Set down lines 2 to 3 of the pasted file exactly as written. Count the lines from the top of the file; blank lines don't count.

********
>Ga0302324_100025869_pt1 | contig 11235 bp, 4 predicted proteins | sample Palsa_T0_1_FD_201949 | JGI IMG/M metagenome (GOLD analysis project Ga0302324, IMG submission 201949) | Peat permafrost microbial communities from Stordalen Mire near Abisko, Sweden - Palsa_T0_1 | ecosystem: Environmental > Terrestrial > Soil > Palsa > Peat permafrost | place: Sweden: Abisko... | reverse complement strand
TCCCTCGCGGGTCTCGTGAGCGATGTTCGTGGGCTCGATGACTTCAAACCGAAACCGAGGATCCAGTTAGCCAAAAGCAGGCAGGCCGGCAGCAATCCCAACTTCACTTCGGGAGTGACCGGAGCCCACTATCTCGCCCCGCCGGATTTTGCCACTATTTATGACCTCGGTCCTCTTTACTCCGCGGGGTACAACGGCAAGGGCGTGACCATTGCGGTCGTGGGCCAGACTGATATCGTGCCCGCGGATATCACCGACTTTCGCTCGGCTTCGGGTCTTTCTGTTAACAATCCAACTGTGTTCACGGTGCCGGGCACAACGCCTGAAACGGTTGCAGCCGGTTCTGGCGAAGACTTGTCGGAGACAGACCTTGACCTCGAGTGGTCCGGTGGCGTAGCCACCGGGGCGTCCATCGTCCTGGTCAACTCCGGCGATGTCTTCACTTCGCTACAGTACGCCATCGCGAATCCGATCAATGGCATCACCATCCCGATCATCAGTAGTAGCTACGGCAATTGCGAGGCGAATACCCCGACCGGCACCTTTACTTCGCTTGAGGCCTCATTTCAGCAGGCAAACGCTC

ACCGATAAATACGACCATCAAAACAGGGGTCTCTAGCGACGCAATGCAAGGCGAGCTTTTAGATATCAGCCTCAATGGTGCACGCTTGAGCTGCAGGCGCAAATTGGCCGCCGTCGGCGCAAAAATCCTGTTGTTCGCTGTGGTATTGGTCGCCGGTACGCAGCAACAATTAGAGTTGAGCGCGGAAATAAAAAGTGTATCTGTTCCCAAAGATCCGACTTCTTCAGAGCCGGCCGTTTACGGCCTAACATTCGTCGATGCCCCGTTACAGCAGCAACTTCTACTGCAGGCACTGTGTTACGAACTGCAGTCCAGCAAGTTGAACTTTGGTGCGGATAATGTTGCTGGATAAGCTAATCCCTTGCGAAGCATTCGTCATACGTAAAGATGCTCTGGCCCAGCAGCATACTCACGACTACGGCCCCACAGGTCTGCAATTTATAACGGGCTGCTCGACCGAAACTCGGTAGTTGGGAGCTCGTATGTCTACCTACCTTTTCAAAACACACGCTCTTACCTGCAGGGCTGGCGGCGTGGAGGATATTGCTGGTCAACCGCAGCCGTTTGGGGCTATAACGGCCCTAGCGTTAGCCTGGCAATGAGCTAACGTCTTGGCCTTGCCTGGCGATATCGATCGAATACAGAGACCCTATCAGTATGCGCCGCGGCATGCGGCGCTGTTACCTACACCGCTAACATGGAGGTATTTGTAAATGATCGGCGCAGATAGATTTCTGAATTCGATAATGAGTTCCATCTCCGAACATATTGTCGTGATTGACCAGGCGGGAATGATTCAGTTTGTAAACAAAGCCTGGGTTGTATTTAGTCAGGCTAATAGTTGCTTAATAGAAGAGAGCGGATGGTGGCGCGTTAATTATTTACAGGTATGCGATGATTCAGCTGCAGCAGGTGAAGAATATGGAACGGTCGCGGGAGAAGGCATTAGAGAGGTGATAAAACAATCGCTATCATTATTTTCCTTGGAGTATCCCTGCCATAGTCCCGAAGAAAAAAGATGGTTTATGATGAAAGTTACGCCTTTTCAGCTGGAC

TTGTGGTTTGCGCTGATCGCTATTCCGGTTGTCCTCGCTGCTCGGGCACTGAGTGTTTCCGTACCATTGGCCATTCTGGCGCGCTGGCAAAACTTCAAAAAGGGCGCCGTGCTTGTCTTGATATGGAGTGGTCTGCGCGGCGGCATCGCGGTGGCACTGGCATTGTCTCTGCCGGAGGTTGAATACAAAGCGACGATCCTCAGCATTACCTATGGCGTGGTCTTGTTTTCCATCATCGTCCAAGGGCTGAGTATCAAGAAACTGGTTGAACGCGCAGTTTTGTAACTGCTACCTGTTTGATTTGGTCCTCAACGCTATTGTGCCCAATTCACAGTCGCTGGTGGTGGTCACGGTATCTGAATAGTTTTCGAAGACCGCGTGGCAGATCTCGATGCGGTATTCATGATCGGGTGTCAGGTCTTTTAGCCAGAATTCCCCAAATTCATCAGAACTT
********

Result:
TCCCTCGCGGGTCTCGTGAGCGATGTTCGTGGGCTCGATGACTTCAAACCGAAACCGAGGATCCAGTTAGCCAAAAGCAGGCAGGCCGGCAGCAATCCCAACTTCACTTCGGGAGTGACCGGAGCCCACTATCTCGCCCCGCCGGATTTTGCCACTATTTATGACCTCGGTCCTCTTTACTCCGCGGGGTACAACGGCAAGGGCGTGACCATTGCGGTCGTGGGCCAGACTGATATCGTGCCCGCGGATATCACCGACTTTCGCTCGGCTTCGGGTCTTTCTGTTAACAATCCAACTGTGTTCACGGTGCCGGGCACAACGCCTGAAACGGTTGCAGCCGGTTCTGGCGAAGACTTGTCGGAGACAGACCTTGACCTCGAGTGGTCCGGTGGCGTAGCCACCGGGGCGTCCATCGTCCTGGTCAACTCCGGCGATGTCTTCACTTCGCTACAGTACGCCATCGCGAATCCGATCAATGGCATCACCATCCCGATCATCAGTAGTAGCTACGGCAATTGCGAGGCGAATACCCCGACCGGCACCTTTACTTCGCTTGAGGCCTCATTTCAGCAGGCAAACGCTC

ACCGATAAATACGACCATCAAAACAGGGGTCTCTAGCGACGCAATGCAAGGCGAGCTTTTAGATATCAGCCTCAATGGTGCACGCTTGAGCTGCAGGCGCAAATTGGCCGCCGTCGGCGCAAAAATCCTGTTGTTCGCTGTGGTATTGGTCGCCGGTACGCAGCAACAATTAGAGTTGAGCGCGGAAATAAAAAGTGTATCTGTTCCCAAAGATCCGACTTCTTCAGAGCCGGCCGTTTACGGCCTAACATTCGTCGATGCCCCGTTACAGCAGCAACTTCTACTGCAGGCACTGTGTTACGAACTGCAGTCCAGCAAGTTGAACTTTGGTGCGGATAATGTTGCTGGATAAGCTAATCCCTTGCGAAGCATTCGTCATACGTAAAGATGCTCTGGCCCAGCAGCATACTCACGACTACGGCCCCACAGGTCTGCAATTTATAACGGGCTGCTCGACCGAAACTCGGTAGTTGGGAGCTCGTATGTCTACCTACCTTTTCAAAACACACGCTCTTACCTGCAGGGCTGGCGGCGTGGAGGATATTGCTGGTCAACCGCAGCCGTTTGGGGCTATAACGGCCCTAGCGTTAGCCTGGCAATGAGCTAACGTCTTGGCCTTGCCTGGCGATATCGATCGAATACAGAGACCCTATCAGTATGCGCCGCGGCATGCGGCGCTGTTACCTACACCGCTAACATGGAGGTATTTGTAAATGATCGGCGCAGATAGATTTCTGAATTCGATAATGAGTTCCATCTCCGAACATATTGTCGTGATTGACCAGGCGGGAATGATTCAGTTTGTAAACAAAGCCTGGGTTGTATTTAGTCAGGCTAATAGTTGCTTAATAGAAGAGAGCGGATGGTGGCGCGTTAATTATTTACAGGTATGCGATGATTCAGCTGCAGCAGGTGAAGAATATGGAACGGTCGCGGGAGAAGGCATTAGAGAGGTGATAAAACAATCGCTATCATTATTTTCCTTGGAGTATCCCTGCCATAGTCCCGAAGAAAAAAGATGGTTTATGATGAAAGTTACGCCTTTTCAGCTGGAC